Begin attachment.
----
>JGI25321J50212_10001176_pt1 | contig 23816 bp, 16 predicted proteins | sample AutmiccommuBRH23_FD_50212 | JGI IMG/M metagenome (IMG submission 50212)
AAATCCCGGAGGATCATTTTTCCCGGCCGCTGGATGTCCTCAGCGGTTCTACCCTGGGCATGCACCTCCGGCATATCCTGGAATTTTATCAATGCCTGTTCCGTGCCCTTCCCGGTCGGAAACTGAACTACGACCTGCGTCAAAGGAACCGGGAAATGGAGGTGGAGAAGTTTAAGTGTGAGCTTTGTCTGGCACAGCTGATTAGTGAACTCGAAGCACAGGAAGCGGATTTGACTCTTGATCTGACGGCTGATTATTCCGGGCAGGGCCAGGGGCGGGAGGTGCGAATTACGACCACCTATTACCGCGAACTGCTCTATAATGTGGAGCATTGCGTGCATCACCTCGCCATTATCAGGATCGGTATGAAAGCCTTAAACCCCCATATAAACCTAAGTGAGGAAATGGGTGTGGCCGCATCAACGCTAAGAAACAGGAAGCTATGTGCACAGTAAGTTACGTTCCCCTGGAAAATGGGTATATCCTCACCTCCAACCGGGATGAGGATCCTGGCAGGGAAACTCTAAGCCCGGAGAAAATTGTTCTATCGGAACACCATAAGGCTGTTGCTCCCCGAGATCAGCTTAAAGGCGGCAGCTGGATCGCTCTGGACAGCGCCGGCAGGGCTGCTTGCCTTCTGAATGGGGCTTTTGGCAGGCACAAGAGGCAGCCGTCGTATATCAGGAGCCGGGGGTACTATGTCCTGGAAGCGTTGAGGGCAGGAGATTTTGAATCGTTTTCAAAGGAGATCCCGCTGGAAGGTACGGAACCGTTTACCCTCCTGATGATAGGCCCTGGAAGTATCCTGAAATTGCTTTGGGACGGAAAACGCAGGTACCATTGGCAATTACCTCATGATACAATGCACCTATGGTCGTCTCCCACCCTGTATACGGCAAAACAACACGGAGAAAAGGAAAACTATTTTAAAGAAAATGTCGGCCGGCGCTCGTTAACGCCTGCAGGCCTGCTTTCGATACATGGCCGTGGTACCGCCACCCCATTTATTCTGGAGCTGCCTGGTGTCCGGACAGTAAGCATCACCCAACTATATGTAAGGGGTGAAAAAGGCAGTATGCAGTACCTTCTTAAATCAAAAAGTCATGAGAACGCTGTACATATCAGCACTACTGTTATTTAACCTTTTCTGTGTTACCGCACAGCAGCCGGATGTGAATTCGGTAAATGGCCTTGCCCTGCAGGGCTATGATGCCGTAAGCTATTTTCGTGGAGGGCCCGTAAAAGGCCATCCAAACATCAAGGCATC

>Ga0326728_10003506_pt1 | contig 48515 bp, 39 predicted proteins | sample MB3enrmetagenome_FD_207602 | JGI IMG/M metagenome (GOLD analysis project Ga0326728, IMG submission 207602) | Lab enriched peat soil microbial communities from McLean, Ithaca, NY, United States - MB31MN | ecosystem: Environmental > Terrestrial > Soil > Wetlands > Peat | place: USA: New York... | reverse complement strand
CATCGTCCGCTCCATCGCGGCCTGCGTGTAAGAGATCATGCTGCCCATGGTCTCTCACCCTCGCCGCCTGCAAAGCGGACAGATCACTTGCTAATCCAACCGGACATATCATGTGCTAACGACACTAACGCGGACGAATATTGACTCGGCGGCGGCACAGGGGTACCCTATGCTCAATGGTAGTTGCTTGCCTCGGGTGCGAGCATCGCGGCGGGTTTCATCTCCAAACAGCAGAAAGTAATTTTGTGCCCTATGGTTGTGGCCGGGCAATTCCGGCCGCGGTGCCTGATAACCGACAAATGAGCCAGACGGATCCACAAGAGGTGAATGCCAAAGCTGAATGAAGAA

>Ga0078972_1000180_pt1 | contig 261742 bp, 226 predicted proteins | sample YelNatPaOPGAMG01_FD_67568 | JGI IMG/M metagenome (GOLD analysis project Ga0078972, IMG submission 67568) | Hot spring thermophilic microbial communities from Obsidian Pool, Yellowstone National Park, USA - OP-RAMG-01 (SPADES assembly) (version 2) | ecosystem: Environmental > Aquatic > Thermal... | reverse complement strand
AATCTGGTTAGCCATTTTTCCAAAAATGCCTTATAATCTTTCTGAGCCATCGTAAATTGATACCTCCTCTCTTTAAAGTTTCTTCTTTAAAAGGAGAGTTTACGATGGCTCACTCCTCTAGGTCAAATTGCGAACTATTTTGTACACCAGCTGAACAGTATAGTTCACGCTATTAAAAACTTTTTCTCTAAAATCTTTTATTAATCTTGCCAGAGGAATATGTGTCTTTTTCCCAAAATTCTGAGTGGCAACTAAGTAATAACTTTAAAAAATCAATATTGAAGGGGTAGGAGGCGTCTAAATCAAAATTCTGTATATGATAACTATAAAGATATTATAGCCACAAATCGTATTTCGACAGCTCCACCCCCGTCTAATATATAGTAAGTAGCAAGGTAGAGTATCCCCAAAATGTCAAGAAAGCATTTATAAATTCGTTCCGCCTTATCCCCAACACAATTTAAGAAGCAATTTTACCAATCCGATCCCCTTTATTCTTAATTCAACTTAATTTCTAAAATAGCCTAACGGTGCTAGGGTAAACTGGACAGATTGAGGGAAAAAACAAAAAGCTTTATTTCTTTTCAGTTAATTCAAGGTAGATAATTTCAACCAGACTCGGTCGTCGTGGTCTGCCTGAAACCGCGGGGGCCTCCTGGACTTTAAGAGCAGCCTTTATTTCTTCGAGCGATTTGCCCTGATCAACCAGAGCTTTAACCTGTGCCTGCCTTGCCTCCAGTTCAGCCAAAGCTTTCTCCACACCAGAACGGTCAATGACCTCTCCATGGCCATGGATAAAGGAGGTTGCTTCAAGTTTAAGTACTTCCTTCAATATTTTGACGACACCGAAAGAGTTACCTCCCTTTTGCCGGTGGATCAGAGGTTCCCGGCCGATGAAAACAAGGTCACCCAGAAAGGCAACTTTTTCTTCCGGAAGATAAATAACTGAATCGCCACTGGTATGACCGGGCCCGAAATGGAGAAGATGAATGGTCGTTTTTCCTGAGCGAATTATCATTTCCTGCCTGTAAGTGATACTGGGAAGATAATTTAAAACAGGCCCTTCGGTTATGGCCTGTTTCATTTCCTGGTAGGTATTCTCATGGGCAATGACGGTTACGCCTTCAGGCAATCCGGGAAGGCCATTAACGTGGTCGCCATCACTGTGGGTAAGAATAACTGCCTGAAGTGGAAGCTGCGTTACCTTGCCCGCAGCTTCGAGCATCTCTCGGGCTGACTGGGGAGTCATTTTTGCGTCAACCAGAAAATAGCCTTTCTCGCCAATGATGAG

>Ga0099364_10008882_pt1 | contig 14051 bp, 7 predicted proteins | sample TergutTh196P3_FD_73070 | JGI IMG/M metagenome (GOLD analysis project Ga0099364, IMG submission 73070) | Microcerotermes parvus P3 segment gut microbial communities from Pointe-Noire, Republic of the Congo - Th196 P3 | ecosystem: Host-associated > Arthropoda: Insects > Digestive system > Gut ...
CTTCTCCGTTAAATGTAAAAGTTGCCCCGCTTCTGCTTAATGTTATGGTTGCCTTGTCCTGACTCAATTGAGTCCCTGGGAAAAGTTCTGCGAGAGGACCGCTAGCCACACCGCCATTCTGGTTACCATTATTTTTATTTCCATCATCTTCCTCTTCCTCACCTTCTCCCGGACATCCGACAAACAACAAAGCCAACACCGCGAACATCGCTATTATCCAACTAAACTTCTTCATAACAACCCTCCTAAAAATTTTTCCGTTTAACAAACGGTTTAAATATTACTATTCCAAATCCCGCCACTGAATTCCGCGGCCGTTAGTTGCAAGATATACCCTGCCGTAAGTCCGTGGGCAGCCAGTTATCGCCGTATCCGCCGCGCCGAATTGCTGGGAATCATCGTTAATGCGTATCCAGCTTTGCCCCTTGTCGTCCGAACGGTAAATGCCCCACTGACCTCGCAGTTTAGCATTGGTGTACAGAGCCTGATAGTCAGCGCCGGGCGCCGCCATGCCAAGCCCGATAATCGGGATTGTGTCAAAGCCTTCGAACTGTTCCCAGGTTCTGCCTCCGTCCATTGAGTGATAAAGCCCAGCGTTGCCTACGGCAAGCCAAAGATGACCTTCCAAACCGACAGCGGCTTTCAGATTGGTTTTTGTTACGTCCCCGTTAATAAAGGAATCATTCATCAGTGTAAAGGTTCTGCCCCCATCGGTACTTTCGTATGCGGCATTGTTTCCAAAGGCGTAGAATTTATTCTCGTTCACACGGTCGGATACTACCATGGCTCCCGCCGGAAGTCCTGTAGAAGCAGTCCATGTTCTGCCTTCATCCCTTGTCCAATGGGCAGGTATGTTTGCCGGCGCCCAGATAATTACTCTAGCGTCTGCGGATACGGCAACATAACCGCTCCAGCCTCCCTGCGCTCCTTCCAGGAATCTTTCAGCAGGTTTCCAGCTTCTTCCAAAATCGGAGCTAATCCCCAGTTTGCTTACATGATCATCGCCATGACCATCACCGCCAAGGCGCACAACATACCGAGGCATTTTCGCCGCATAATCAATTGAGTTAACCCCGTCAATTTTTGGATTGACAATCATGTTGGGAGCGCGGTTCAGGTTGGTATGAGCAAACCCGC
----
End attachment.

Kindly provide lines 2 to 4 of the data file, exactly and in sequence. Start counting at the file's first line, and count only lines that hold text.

AAATCCCGGAGGATCATTTTTCCCGGCCGCTGGATGTCCTCAGCGGTTCTACCCTGGGCATGCACCTCCGGCATATCCTGGAATTTTATCAATGCCTGTTCCGTGCCCTTCCCGGTCGGAAACTGAACTACGACCTGCGTCAAAGGAACCGGGAAATGGAGGTGGAGAAGTTTAAGTGTGAGCTTTGTCTGGCACAGCTGATTAGTGAACTCGAAGCACAGGAAGCGGATTTGACTCTTGATCTGACGGCTGATTATTCCGGGCAGGGCCAGGGGCGGGAGGTGCGAATTACGACCACCTATTACCGCGAACTGCTCTATAATGTGGAGCATTGCGTGCATCACCTCGCCATTATCAGGATCGGTATGAAAGCCTTAAACCCCCATATAAACCTAAGTGAGGAAATGGGTGTGGCCGCATCAACGCTAAGAAACAGGAAGCTATGTGCACAGTAAGTTACGTTCCCCTGGAAAATGGGTATATCCTCACCTCCAACCGGGATGAGGATCCTGGCAGGGAAACTCTAAGCCCGGAGAAAATTGTTCTATCGGAACACCATAAGGCTGTTGCTCCCCGAGATCAGCTTAAAGGCGGCAGCTGGATCGCTCTGGACAGCGCCGGCAGGGCTGCTTGCCTTCTGAATGGGGCTTTTGGCAGGCACAAGAGGCAGCCGTCGTATATCAGGAGCCGGGGGTACTATGTCCTGGAAGCGTTGAGGGCAGGAGATTTTGAATCGTTTTCAAAGGAGATCCCGCTGGAAGGTACGGAACCGTTTACCCTCCTGATGATAGGCCCTGGAAGTATCCTGAAATTGCTTTGGGACGGAAAACGCAGGTACCATTGGCAATTACCTCATGATACAATGCACCTATGGTCGTCTCCCACCCTGTATACGGCAAAACAACACGGAGAAAAGGAAAACTATTTTAAAGAAAATGTCGGCCGGCGCTCGTTAACGCCTGCAGGCCTGCTTTCGATACATGGCCGTGGTACCGCCACCCCATTTATTCTGGAGCTGCCTGGTGTCCGGACAGTAAGCATCACCCAACTATATGTAAGGGGTGAAAAAGGCAGTATGCAGTACCTTCTTAAATCAAAAAGTCATGAGAACGCTGTACATATCAGCACTACTGTTATTTAACCTTTTCTGTGTTACCGCACAGCAGCCGGATGTGAATTCGGTAAATGGCCTTGCCCTGCAGGGCTATGATGCCGTAAGCTATTTTCGTGGAGGGCCCGTAAAAGGCCATCCAAACATCAAGGCATC

>Ga0326728_10003506_pt1 | contig 48515 bp, 39 predicted proteins | sample MB3enrmetagenome_FD_207602 | JGI IMG/M metagenome (GOLD analysis project Ga0326728, IMG submission 207602) | Lab enriched peat soil microbial communities from McLean, Ithaca, NY, United States - MB31MN | ecosystem: Environmental > Terrestrial > Soil > Wetlands > Peat | place: USA: New York... | reverse complement strand
CATCGTCCGCTCCATCGCGGCCTGCGTGTAAGAGATCATGCTGCCCATGGTCTCTCACCCTCGCCGCCTGCAAAGCGGACAGATCACTTGCTAATCCAACCGGACATATCATGTGCTAACGACACTAACGCGGACGAATATTGACTCGGCGGCGGCACAGGGGTACCCTATGCTCAATGGTAGTTGCTTGCCTCGGGTGCGAGCATCGCGGCGGGTTTCATCTCCAAACAGCAGAAAGTAATTTTGTGCCCTATGGTTGTGGCCGGGCAATTCCGGCCGCGGTGCCTGATAACCGACAAATGAGCCAGACGGATCCACAAGAGGTGAATGCCAAAGCTGAATGAAGAA